Linguistics 401--Introduction to General Phonetics
University of Illinois at Urbana-Champaign
Chilin Shih

Korean Data


There is a three way distinction of Korean voiceless stops and affricates at the same place of articulation. For example, there are 3 different [p]'s, 3 different [t]'s and 3 different [k]'s. They are typically described as unaspirated, aspirated, and fortis. Furthermore, there are two different [s]'s: plain [s] and fortis [s]. While native speakers don't seem to have any problem identifying which is which, this task is very challenging for non-native speakers. What are the possible acoustic cues? How do we measure them so we can describe the differences quantitatively? You can download speech materials from this page and start your own investigation.

Download Speech files

You can download korean.tar, or korean.tar.gz, which contains 80 speech files from 5 Korean speakers.

There is a directory "korean" under which there are five subdirectories from "spk1" to "spk5". Speech files are stored in the spk directories with the filenames "spk1_1.wav", "spk1_2.wav" ... "spk1_16.wav".

On a UNIX system, you can unpack the tar file, or the compressed tar.gz file, with the following commands respectively:

tar -xvf korean.tar
tar -xzvf korean.tar.gz
This will recreate the directory structure.

If you have problem with tar files or tar.gz files, you can download speech files individually:

spk1 spk2 spk3 spk4 spk5
spk1_1.wav spk2_1.wav spk3_1.wav spk4_1.wav spk5_1.wav That flesh. Plain
spk1_2.wav spk2_2.wav spk3_2.wav spk4_2.wav spk5_2.wav That flesh. Plain
spk1_3.wav spk2_3.wav spk3_3.wav spk4_3.wav spk5_3.wav That daughter. Fortis
spk1_4.wav spk2_4.wav spk3_4.wav spk4_4.wav spk5_4.wav That daughter. Fortis
spk1_5.wav spk2_5.wav spk3_5.wav spk4_5.wav spk5_5.wav That fire. Unaspirated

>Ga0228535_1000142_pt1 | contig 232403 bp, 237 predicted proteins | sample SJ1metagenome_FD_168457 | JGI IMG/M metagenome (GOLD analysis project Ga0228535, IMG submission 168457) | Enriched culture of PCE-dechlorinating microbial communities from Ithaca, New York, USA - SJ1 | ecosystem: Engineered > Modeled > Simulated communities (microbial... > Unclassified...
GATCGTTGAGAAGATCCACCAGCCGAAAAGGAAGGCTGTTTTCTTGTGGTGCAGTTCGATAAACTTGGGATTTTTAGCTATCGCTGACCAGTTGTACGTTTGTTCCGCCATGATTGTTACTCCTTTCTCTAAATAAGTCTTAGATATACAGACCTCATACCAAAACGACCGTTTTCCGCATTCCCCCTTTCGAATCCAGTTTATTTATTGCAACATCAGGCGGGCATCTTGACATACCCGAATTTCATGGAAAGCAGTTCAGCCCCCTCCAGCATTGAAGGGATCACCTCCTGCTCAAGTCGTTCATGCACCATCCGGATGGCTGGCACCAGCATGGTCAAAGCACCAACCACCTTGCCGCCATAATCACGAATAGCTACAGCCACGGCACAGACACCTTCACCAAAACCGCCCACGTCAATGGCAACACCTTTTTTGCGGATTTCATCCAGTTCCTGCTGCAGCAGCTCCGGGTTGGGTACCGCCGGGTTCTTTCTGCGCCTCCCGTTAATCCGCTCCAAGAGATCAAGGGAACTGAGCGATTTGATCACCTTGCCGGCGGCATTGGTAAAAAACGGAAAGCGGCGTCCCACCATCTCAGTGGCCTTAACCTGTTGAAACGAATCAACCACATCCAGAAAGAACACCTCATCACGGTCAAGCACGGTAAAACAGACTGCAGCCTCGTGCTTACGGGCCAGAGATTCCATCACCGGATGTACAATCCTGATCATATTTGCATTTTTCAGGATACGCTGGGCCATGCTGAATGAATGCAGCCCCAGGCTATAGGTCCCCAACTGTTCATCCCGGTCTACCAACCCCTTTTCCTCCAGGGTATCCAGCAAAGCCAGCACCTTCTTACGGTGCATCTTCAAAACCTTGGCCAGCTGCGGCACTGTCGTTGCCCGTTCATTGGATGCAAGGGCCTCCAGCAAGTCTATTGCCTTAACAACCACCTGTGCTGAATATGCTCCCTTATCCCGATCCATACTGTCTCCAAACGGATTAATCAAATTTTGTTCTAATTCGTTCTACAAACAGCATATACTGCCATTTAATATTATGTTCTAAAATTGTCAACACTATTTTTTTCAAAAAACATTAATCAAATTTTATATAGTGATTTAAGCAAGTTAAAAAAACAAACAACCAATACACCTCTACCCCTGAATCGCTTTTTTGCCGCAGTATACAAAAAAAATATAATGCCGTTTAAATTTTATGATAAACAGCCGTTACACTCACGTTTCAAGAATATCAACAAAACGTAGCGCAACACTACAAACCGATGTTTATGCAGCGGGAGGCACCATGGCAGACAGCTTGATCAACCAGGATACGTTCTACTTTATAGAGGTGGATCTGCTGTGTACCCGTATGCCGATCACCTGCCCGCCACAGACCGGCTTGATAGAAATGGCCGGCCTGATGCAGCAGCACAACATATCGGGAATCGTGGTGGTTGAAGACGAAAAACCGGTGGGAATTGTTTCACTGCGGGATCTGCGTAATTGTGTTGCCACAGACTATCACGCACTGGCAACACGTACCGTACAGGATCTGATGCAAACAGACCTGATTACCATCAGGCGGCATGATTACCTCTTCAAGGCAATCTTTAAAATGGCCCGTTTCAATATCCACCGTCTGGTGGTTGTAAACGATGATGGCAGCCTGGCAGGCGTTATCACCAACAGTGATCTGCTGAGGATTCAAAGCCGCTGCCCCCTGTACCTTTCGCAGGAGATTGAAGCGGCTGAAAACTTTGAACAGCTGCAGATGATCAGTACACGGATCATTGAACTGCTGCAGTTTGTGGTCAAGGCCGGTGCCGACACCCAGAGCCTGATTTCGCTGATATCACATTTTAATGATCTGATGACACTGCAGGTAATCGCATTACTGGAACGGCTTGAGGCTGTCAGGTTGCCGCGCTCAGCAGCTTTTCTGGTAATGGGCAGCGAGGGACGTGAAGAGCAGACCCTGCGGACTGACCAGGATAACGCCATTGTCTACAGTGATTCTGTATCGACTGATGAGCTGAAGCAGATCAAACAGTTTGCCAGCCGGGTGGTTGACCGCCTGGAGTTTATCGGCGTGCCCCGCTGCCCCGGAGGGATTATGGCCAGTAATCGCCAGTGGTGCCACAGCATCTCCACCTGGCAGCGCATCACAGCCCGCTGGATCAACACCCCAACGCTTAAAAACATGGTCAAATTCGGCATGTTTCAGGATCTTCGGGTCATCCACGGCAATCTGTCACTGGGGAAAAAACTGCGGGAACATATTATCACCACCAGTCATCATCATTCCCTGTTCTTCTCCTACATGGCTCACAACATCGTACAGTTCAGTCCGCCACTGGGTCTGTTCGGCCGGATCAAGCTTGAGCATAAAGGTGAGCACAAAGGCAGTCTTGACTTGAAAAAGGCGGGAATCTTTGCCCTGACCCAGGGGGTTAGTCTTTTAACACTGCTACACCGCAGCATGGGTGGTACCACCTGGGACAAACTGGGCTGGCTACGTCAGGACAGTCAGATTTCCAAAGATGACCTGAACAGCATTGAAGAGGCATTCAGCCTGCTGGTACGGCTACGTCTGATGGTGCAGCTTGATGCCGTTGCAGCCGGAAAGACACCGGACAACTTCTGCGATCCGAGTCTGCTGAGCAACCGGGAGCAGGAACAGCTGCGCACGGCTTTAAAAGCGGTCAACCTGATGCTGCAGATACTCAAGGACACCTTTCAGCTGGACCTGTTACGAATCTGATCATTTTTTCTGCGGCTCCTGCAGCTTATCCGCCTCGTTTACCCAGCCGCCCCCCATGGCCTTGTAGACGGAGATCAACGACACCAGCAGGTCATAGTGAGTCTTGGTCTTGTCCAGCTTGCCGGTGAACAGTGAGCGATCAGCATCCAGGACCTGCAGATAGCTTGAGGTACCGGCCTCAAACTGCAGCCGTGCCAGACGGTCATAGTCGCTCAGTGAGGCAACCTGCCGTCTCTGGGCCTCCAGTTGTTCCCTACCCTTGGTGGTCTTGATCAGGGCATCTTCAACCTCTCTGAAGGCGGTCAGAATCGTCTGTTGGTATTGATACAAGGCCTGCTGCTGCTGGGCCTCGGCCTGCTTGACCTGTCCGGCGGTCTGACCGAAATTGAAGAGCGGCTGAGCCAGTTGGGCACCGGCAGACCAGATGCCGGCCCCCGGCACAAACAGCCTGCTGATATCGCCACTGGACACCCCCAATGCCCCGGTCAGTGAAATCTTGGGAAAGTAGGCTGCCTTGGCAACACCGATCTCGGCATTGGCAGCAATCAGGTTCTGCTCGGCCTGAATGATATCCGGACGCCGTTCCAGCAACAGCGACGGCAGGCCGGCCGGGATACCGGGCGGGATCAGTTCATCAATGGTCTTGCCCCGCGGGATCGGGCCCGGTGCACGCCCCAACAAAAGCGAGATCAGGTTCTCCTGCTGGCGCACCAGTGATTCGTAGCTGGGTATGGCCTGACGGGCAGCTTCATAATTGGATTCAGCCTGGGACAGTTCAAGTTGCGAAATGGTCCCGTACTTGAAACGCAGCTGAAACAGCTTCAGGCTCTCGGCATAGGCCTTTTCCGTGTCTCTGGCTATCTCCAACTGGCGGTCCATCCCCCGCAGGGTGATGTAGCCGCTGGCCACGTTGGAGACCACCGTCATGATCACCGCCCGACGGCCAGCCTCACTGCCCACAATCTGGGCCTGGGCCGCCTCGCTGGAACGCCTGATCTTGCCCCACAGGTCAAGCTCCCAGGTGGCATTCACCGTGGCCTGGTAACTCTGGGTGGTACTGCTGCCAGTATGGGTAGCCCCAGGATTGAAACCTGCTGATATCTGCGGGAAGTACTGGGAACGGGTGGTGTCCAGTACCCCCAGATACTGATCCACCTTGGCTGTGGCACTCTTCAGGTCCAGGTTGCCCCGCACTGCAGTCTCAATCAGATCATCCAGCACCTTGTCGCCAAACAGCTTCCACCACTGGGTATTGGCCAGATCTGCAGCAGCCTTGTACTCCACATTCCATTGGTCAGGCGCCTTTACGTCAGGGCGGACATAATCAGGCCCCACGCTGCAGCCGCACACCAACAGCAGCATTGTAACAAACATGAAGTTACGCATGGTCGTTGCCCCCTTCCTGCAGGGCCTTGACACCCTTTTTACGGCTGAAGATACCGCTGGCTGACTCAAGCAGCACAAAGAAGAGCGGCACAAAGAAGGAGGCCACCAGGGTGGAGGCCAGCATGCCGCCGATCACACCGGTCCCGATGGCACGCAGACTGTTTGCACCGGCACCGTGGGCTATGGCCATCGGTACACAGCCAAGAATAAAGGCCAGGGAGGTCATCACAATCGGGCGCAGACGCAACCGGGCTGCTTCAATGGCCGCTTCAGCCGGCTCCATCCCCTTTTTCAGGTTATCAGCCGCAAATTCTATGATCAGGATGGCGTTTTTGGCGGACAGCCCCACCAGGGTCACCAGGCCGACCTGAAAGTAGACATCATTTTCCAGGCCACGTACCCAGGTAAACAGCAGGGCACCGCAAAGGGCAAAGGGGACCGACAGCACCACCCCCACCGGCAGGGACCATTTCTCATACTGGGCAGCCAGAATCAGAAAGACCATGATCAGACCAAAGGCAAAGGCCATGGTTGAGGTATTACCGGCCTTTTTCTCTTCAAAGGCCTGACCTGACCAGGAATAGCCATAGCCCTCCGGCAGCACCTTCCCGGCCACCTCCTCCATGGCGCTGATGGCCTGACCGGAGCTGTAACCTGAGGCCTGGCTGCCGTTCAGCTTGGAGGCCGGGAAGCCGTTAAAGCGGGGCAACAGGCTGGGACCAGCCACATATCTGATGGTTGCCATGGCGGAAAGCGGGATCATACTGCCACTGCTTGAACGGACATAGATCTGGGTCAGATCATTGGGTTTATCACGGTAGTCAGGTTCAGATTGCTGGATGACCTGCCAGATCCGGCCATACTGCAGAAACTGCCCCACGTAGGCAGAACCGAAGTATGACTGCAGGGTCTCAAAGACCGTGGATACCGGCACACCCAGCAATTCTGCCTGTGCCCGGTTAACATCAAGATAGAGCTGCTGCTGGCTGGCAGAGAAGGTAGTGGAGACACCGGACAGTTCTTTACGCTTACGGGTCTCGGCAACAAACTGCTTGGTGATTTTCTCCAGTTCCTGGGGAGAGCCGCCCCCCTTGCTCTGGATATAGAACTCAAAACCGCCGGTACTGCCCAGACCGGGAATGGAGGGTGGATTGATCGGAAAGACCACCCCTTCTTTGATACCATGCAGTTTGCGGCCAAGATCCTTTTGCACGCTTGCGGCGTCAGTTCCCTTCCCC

spk1_6.wav spk2_6.wav spk3_6.wav spk4_6.wav spk5_6.wav That fire. Unaspirated
spk1_7.wav spk2_7.wav spk3_7.wav spk4_7.wav spk5_7.wav That rice. Fortis
spk1_8.wav spk2_8.wav spk3_8.wav spk4_8.wav spk5_8.wav That rice. Fortis
spk1_9.wav spk2_9.wav spk3_9.wav spk4_9.wav spk5_9.wav That mask. Aspirated
spk1_10.wav spk2_10.wav spk3_10.wav spk4_10.wav spk5_10.wav That mask. Aspirated
spk1_11.wav spk2_11.wav spk3_11.wav spk4_11.wav spk5_11.wav That horn. Fortis
spk1_12.wav spk2_12.wav spk3_12.wav spk4_12.wav spk5_12.wav That horn. Fortis
spk1_13.wav spk2_13.wav spk3_13.wav spk4_13.wav spk5_13.wav That moon. Unaspirated
spk1_14.wav spk2_14.wav spk3_14.wav spk4_14.wav spk5_14.wav That moon. Unaspirated
spk1_15.wav spk2_15.wav spk3_15.wav spk4_15.wav spk5_15.wav That grass. Aspirated
spk1_16.wav spk2_16.wav spk3_16.wav spk4_16.wav spk5_16.wav That grass. Aspirated


We recorded eight Korean words in a simple phrasal context ``That keyword.''. These eight words include three words each in the [p] and [t] stop series, and two words in the [s] series.

If we record the key words in isolation, it will be difficult to determine the length of the stop closure. Therefore we place the keywords in a simple sentence frame. The keywords are phrase final, but the consonants of interest are word initial, therefore they occur in the middle of the phrase. This gives us clear indication on when the stops begin. The frame is as short as it can be, so that you can find the consonants in question without any prior knowledge of Korean.


There are 5 Korean speakers, 4 females and 1 male. Each phrase is repeated twice. So there are 80 stimuli in total.

Recording Equipments

The recording is made with Computerized Speech Lab (CSL) Model 4300B by Kay Elemetrics.

The speech files are mono files recorded in 16 bit, 44100 Hz sampling rate, and are in the .wav format.


Special thanks to Yoo Ree Chung, Soyoung Jung, Eun Kyung Lee, Yoonsook Mo, and Young-il Oh for providing the speech recording.